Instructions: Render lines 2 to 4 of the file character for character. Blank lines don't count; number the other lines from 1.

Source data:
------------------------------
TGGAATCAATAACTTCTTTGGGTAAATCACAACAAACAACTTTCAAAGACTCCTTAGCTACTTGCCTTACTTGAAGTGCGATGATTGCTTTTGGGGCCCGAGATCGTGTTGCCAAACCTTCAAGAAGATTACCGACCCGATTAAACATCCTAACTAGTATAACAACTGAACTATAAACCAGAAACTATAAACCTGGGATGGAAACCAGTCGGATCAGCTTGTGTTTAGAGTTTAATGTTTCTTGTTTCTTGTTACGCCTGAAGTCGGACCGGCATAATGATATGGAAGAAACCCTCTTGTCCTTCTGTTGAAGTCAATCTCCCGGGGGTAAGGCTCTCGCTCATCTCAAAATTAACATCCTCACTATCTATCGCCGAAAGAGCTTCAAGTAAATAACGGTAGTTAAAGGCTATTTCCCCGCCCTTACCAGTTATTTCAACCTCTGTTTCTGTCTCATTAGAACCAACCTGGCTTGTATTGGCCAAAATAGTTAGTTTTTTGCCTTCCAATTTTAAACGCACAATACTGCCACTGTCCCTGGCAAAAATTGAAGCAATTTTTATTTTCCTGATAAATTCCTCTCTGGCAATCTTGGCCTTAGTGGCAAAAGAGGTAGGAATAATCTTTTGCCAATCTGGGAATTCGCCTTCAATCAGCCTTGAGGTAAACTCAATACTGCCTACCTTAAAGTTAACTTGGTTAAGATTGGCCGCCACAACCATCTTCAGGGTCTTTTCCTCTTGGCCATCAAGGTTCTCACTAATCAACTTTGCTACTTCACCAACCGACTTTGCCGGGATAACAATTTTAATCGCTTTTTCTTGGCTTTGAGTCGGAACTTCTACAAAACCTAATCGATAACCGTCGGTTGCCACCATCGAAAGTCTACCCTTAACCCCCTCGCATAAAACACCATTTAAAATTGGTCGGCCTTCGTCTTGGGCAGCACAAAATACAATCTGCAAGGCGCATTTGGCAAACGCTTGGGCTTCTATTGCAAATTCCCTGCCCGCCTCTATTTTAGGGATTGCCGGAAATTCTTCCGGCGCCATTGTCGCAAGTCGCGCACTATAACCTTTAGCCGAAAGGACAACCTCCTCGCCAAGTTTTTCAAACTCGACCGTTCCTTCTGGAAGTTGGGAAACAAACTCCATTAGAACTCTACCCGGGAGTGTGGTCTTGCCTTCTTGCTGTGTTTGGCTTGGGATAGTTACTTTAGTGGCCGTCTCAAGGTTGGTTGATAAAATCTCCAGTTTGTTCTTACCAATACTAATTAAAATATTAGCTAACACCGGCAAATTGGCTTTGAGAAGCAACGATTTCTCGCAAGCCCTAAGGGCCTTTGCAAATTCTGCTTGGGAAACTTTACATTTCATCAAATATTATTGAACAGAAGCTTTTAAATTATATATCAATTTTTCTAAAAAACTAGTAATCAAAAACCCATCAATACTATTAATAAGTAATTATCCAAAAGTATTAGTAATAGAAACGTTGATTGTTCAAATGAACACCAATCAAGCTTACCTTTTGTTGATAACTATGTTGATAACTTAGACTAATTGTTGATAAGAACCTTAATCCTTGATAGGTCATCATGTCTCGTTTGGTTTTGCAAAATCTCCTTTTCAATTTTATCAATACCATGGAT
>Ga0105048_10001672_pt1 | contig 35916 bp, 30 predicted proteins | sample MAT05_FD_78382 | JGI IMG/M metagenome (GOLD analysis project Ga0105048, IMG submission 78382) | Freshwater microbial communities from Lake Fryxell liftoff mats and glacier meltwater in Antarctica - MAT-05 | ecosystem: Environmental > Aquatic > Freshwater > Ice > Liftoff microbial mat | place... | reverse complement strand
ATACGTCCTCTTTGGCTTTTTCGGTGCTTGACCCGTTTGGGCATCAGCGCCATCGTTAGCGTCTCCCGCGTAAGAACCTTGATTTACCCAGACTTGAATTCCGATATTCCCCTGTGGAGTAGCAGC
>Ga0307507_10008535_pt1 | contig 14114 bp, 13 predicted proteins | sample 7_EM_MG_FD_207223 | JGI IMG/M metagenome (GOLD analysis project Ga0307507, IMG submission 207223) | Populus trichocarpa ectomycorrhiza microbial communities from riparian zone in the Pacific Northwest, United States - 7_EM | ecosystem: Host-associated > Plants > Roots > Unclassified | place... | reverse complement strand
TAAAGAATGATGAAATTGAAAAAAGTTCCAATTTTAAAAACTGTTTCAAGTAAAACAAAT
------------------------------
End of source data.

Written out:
>Ga0105048_10001672_pt1 | contig 35916 bp, 30 predicted proteins | sample MAT05_FD_78382 | JGI IMG/M metagenome (GOLD analysis project Ga0105048, IMG submission 78382) | Freshwater microbial communities from Lake Fryxell liftoff mats and glacier meltwater in Antarctica - MAT-05 | ecosystem: Environmental > Aquatic > Freshwater > Ice > Liftoff microbial mat | place... | reverse complement strand
ATACGTCCTCTTTGGCTTTTTCGGTGCTTGACCCGTTTGGGCATCAGCGCCATCGTTAGCGTCTCCCGCGTAAGAACCTTGATTTACCCAGACTTGAATTCCGATATTCCCCTGTGGAGTAGCAGC
>Ga0307507_10008535_pt1 | contig 14114 bp, 13 predicted proteins | sample 7_EM_MG_FD_207223 | JGI IMG/M metagenome (GOLD analysis project Ga0307507, IMG submission 207223) | Populus trichocarpa ectomycorrhiza microbial communities from riparian zone in the Pacific Northwest, United States - 7_EM | ecosystem: Host-associated > Plants > Roots > Unclassified | place... | reverse complement strand